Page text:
Smartwatch May Help Keep a Watchful Eye on Kids
Wearable tech may offer one more way to keep children safe and help parents stay connected with them. Kids who don a FiLIP smartwatch will be GPS-trackable. They'll have limited phone capabilities -- calls to and from five contacts -- and they'll be able to receive texts. There's one big catch, though: The kids will have to keep those watches on their arms.
Oct 8, 2013 12:44 PM PT
AT&T is teaming up with FiLIP to launch a smartwatch designed to appeal to kids -- and their parents.
The colorful, durable FiLIP watch connects to a parent or caretaker's smartphone and tracks the child's location using WiFi triangulation, cellular towers and GPS information. It offers two-way calling to five set contacts as well as the ability to receive one-way text messages.
Parents can also set up Safe Zones via the smartwatch. If a child leaves a designated area, the FiLIP responds with an intelligent emergency procedure that records ambient sound, calls the primary contact on the watch, and finds the child's location.
AT&T will be the exclusive provider of the smartwatch, which will be available in the U.S. in the coming months.
Keeping an Eye in the Sky on Kids
FiLIP's smartwatch has several practical elements that will appeal to parents who want to be in touch with their kids but aren't yet ready to equip them with a smartphone, said Ross Rubin, principal analyst at Reticle Research."The ability to make calls on the device is a nice feature," he told TechNewsWorld. "For parents that just want a device that will tell them when a child is ready to be picked up from somewhere, for instance, this is a good alternative to something like a smartphone, which might be banned at their school or which will have all kinds of distractions such as games and the ability to text their friends non-stop."
The smartwatch is part of a broader effort to use technological advances to help parents keep track of their kids.
"While some of these previous efforts have been marketed with more of a fear-inducing message in the past, such as helping parents in case their kid gets kidnapped, this one is marketed more on the basis of connectivity," Rubin pointed out. "This is more about staying in touch and letting the kid have a cool gadget, rather than an electronic leash on a child."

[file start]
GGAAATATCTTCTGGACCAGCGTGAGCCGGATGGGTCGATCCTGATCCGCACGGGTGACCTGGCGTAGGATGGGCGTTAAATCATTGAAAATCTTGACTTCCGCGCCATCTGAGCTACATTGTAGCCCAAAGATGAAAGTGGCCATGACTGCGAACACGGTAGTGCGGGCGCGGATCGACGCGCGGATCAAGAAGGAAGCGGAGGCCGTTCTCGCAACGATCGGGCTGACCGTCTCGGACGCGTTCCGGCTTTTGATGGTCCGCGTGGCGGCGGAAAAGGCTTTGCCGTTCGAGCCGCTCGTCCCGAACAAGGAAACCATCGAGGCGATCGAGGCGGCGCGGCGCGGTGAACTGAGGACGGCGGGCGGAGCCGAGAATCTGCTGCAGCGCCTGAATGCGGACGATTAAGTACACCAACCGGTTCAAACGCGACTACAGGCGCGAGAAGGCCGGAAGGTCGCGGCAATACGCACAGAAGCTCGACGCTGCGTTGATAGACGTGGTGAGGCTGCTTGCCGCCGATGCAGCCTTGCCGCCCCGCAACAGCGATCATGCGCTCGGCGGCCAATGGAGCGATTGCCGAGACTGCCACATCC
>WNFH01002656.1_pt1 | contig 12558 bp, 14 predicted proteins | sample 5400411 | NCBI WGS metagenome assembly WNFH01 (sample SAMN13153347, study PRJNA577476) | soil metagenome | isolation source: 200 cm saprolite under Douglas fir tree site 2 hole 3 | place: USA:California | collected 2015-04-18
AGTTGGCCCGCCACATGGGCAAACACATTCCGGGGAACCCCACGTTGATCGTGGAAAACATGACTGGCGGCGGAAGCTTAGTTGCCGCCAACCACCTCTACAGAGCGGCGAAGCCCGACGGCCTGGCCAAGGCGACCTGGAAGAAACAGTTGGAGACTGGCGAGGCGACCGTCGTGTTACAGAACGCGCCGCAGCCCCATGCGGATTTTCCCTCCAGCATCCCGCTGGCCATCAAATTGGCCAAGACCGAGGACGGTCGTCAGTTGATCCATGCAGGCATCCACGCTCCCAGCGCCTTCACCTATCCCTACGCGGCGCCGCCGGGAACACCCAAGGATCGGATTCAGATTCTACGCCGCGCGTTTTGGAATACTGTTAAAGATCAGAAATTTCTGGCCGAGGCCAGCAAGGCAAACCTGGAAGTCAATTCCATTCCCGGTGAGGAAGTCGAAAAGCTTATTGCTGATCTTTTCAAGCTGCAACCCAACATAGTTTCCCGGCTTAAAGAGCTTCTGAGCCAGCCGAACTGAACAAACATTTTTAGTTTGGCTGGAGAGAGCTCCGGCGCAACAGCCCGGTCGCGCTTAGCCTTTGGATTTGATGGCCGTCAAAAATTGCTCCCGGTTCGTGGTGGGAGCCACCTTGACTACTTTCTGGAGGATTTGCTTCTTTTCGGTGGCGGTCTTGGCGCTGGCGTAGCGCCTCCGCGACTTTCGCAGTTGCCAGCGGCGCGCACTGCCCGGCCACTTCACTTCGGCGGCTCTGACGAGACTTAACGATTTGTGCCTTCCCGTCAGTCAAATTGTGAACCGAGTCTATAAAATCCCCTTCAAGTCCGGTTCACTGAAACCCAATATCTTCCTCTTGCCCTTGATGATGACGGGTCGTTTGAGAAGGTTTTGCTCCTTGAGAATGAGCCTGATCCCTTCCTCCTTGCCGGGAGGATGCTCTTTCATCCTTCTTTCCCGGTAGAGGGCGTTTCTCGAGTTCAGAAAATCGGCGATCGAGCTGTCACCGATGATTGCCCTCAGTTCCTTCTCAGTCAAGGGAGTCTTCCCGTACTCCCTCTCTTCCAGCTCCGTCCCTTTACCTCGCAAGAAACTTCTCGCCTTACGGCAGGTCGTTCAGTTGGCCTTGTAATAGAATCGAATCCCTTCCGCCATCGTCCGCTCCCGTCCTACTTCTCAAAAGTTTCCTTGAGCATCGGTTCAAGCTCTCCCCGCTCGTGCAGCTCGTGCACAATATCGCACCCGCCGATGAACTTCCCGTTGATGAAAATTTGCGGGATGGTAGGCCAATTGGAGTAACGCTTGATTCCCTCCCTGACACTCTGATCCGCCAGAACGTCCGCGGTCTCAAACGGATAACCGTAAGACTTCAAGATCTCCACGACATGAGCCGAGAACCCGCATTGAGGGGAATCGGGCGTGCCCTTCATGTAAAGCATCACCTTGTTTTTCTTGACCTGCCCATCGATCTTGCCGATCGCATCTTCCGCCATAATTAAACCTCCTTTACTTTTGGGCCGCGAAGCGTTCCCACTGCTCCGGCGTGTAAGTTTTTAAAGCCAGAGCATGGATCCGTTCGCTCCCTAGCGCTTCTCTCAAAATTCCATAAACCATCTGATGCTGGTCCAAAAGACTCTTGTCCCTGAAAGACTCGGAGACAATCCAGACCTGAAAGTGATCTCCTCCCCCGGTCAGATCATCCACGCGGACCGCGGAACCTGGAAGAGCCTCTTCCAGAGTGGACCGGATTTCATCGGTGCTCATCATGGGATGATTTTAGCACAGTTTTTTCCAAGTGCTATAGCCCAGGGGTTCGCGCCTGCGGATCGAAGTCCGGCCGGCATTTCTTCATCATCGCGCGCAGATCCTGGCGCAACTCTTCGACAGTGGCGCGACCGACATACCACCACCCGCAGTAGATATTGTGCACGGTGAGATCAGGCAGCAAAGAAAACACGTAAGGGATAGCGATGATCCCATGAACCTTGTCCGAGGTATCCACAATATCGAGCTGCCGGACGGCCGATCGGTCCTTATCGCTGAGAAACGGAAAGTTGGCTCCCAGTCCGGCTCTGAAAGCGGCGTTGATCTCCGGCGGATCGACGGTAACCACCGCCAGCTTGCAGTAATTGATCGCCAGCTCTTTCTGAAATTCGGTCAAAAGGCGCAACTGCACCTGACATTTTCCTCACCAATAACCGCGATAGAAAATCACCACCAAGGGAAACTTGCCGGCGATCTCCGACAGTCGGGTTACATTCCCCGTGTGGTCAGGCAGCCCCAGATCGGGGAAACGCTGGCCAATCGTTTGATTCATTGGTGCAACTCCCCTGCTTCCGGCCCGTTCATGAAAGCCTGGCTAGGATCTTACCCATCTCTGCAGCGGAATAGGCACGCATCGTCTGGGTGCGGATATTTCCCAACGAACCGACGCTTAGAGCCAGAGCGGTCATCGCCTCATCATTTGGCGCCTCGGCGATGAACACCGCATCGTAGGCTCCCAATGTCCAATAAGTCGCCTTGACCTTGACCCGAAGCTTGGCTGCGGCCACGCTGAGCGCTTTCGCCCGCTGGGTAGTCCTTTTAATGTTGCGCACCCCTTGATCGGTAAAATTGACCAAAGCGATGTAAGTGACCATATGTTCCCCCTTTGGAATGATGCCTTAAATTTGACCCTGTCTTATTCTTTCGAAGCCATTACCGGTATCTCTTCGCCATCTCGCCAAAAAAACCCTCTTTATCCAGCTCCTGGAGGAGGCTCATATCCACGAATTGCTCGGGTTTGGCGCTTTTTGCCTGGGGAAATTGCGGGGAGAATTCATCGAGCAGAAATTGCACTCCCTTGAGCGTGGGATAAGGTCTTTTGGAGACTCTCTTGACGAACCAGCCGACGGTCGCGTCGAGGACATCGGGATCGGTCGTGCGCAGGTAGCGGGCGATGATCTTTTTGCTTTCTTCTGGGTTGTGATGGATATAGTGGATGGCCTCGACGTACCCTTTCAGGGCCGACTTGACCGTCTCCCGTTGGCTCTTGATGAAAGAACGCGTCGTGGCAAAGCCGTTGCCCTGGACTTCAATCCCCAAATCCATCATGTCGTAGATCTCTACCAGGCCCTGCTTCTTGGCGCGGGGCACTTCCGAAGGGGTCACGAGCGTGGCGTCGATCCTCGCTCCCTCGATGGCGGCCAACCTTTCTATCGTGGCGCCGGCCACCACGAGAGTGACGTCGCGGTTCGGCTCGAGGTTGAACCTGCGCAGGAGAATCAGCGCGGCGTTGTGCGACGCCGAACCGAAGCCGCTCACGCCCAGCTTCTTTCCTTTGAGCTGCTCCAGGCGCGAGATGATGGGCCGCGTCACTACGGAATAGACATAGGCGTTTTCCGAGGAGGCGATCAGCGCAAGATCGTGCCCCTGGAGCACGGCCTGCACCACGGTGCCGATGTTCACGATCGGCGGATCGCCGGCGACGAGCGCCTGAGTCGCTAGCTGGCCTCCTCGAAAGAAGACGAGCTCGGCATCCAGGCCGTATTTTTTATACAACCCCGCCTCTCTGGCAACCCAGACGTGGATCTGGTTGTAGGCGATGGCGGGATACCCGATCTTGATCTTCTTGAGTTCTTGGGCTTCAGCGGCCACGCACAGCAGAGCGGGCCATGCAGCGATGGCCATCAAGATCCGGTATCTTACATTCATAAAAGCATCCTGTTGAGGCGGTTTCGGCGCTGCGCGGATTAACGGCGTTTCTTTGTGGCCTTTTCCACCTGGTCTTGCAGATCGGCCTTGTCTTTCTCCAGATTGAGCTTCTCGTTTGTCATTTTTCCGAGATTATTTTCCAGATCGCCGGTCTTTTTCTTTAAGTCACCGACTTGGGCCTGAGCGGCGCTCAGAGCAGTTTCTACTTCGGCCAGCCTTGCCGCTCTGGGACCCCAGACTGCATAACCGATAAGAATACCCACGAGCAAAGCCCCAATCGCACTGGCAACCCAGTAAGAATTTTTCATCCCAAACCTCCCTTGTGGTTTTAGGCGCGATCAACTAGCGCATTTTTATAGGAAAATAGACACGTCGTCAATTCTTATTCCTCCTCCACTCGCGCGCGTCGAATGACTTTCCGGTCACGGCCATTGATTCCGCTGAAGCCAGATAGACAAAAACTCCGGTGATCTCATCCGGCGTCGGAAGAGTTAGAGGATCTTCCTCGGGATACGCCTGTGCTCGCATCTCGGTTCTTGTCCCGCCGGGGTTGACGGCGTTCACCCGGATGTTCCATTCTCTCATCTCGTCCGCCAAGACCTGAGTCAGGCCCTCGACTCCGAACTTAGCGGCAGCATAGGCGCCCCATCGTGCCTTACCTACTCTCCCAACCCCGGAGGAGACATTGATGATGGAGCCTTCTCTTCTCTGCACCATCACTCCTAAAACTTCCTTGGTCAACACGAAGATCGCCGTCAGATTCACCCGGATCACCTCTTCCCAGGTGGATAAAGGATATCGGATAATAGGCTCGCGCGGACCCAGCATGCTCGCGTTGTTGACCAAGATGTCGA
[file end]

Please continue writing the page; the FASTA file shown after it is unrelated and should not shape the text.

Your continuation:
That approach will help it compete in the overall tech market, said John Feland, CEO and founder of Argus Insights.
"It looks as if FiLIP has learned from the mistakes of their forebears by adopting a more young-child- friendly design, leveraging the existing smartphone ecosystem, and narrowing the applicability to a small age group that tops out at early elementary," he told TechNewsWorld.
Of course, the smartwatch must be worn for parents to take advantage of its location tracker. Though it's designed to be sturdy, the watch could be accidentally or deliberately removed.
Neither AT&T nor FiLIP has released pricing information about the devices or the data plan. Without knowing both the device and data price points, it's difficult to measure how wide the FiLIP's reach might be, Feland added.
"If AT&T rolls out an offering that requires a separate, high-cost activation, coupled with an expensive watch price, that will limit adoption significantly," he said. "If they allow parents to piggyback the device on their own plan with just a minimal activation fee and reasonable device pricing, adoption rates will be much higher."